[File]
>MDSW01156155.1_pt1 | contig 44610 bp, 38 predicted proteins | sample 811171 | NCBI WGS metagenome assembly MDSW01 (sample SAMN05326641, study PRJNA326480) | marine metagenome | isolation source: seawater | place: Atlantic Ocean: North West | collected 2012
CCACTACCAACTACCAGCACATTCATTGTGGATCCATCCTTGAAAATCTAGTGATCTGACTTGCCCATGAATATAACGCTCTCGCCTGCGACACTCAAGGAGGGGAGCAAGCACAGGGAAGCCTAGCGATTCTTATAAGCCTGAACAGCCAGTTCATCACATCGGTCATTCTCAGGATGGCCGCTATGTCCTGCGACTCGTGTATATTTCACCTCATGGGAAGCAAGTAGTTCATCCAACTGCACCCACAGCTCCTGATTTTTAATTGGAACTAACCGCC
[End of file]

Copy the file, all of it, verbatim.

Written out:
>MDSW01156155.1_pt1 | contig 44610 bp, 38 predicted proteins | sample 811171 | NCBI WGS metagenome assembly MDSW01 (sample SAMN05326641, study PRJNA326480) | marine metagenome | isolation source: seawater | place: Atlantic Ocean: North West | collected 2012
CCACTACCAACTACCAGCACATTCATTGTGGATCCATCCTTGAAAATCTAGTGATCTGACTTGCCCATGAATATAACGCTCTCGCCTGCGACACTCAAGGAGGGGAGCAAGCACAGGGAAGCCTAGCGATTCTTATAAGCCTGAACAGCCAGTTCATCACATCGGTCATTCTCAGGATGGCCGCTATGTCCTGCGACTCGTGTATATTTCACCTCATGGGAAGCAAGTAGTTCATCCAACTGCACCCACAGCTCCTGATTTTTAATTGGAACTAACCGCC